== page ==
Christmas turkeys have arrived…..

But every day I run around like a headless chicken on a rollercoaster, dealing with constantly rising costs

Just when industries started picking themselves back up after COVID and Brexit, we find ourselves back to square one with the energy cost. Even after the new measures from the Government, its still madness trying to make things work.

After the pandemic, everyone was desperate to socialise and get back to some sort of normality and now people can’t afford to go out. It is inevitable that consumers will cut back on spending, but I hope shoppers will focus on better quality food.

In 2012, we started up our own butchery here on the family farm. I managed to persuade my husband James to let me have an old redundant shed in the farmyard and set about converting it into what is now Rawston Farm Butchery. The farm shop then came along a couple of years later when the general public started turning up and asking to buy our meat for their homes and families.

We always support British meat. The butchery beef all comes from our own farm, the pork and lamb comes from Crib Farm in nearby Sturminster Newton and the chicken and duck is from Creedy Carver who are poultry farmers based in neighbouring Devon.

The year I started the butchery was the same time the horse meat scandal happened, but it was only during Covid that I found out the length people had been going to in importing it and disguising the fact that it was horse meat. It was wrapped and presented as beef (it’s shocking and very scary that we don’t know what’s in a lot of the food on the supermarket shelves!)

Christmas is coming and this year’s turkeys have arrived here at the Farm. We always rear some Christmas turkeys for our customers’ tables at home as well as buying and supporting other local turkey producers for our pub & restaurant. It is so important for us to know where all our meat and food products are coming from, if we’re going to eat and serve with pride.

I was horrified the other day when I was serving a delicious buffet for an 80th birthday lunch at my pub and a lady guest refused our local home reared turkey. She progressed to telling me that she didn’t eat turkey or chicken because it was full of antibiotics and growth hormones (antibiotics are only used if animals are sick). I had to firmly explain to her that this turkey was 100% home-reared and it certainly didn’t contain any hormones or antibiotics!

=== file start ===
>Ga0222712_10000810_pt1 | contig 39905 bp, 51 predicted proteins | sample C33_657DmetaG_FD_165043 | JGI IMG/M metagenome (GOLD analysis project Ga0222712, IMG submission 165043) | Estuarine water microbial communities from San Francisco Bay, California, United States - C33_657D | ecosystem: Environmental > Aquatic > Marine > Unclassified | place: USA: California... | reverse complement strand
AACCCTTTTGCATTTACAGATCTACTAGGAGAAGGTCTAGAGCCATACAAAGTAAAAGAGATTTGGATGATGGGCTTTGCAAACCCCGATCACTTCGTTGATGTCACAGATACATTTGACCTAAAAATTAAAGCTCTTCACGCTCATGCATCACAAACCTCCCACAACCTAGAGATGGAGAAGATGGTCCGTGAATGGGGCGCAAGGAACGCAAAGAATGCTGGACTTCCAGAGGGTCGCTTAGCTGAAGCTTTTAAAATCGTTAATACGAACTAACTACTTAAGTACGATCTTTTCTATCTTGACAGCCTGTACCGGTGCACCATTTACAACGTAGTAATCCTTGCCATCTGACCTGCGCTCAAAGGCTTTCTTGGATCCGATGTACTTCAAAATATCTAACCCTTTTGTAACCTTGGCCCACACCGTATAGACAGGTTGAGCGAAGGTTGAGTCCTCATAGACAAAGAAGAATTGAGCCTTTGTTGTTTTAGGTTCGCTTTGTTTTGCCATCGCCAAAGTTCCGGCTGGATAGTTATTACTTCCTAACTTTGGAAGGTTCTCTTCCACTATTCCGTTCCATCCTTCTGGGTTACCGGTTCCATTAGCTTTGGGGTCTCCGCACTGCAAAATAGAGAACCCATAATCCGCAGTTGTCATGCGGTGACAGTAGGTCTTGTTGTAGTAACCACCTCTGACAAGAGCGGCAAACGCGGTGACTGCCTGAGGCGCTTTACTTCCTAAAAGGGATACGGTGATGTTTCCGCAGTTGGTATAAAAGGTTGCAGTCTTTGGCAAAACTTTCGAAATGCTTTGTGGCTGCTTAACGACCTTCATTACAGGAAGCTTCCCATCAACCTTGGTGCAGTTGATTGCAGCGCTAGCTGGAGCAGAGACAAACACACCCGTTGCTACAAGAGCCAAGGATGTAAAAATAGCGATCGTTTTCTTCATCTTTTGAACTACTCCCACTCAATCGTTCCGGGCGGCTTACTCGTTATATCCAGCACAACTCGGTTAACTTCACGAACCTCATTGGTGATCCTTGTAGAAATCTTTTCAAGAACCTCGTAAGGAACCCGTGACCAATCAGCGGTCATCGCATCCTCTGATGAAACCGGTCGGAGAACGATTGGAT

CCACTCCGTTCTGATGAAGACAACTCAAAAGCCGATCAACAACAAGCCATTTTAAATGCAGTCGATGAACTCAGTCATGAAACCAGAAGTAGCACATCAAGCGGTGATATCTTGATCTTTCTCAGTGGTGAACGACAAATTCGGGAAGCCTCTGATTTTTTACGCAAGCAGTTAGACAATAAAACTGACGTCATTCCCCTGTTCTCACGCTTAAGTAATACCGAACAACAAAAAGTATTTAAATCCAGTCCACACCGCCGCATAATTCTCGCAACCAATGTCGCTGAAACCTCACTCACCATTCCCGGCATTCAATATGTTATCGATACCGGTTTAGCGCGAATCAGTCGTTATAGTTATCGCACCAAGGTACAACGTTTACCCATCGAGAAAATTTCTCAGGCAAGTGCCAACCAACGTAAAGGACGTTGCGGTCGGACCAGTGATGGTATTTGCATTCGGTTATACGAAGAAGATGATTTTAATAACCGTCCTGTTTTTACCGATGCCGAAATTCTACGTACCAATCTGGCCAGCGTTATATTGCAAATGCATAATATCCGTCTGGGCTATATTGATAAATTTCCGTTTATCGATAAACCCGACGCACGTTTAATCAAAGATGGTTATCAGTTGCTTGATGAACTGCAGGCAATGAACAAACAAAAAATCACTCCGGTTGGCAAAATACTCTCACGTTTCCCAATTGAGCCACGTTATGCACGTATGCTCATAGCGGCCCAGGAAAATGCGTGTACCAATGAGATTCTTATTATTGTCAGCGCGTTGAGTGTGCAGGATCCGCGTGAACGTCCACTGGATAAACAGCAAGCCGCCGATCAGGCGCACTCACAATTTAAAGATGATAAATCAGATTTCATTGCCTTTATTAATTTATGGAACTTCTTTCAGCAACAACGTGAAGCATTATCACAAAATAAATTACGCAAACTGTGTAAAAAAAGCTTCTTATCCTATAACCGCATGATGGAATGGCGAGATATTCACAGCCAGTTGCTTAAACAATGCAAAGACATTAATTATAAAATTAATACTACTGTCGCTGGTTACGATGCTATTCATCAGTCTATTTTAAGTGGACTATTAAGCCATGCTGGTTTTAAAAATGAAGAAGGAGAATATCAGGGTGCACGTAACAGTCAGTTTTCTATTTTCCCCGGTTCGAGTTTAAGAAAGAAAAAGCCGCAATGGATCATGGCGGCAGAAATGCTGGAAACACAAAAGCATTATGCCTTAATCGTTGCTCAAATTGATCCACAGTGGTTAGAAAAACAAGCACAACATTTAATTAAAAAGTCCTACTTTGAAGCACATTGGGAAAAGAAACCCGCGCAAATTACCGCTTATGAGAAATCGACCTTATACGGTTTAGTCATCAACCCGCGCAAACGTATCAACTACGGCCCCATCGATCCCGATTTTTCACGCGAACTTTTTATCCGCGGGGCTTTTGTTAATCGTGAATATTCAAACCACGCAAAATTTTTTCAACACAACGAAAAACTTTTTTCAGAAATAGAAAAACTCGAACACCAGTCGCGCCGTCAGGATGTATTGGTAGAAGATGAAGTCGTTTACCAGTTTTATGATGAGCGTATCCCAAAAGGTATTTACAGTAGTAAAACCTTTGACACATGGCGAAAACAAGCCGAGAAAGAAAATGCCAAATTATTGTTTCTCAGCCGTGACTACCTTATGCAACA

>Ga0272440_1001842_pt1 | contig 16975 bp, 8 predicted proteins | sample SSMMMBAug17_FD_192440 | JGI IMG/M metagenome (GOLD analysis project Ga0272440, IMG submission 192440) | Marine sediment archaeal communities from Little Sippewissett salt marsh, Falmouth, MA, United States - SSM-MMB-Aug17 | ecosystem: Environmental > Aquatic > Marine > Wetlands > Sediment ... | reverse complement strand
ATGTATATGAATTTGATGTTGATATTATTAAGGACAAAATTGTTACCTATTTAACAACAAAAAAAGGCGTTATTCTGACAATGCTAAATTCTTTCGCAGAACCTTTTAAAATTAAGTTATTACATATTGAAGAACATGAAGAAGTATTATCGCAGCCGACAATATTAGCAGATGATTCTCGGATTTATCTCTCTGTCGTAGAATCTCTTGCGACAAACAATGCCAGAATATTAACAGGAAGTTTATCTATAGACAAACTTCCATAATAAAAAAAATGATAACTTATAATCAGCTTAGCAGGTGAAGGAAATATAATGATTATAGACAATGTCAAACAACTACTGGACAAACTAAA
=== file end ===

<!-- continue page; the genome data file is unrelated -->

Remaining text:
Here in England our British farmers are not allowed to give hormonal growth promoters to animals and only give antibiotics when an animal is sick so always check food labels when buying your meat. Checking its origin and making sure it’s been produced here in the UK is essential as our British farmers have far higher standards than nearly every other country in the world.

I’m sorry to use the word Christmas again as I know it’s still early, but British poultry is going to be at a premium this festive season. It will be a challenging time for the poultry farmers this winter with the electricity and grain prices still being very unsteady. There is ongoing instability in the world market due to a whole combination of factors including the Ukraine war, climate change (some countries had failed crops because of drought), a severe lack of labour and of course, the avian flu virus which is still a major problem with regular outbreaks occurring here in Britain.

I know people might think British produce is more expensive but buying imported food won’t help our UK farmers to survive, plus our food standards are so much higher here at home. I was horrified to read in Farmers Weekly that our government is looking to sign us into a trade deal with India. Yes, we already import rice, grain, exotic vegetables & fruits from there, but we don’t need to be increasing these imports, especially as their food standards are much lower and they are still allowed to use a lot of sprays and pesticides that have been banned in our homelands.

So please support local if you possibly can, every purchase helps support our local food producers, farmers and fishermen for now and the future. If you are lucky enough to have a local poultry farmer or good local butcher then buy your turkey and extras from them and get your Christmas order in early. It will all help.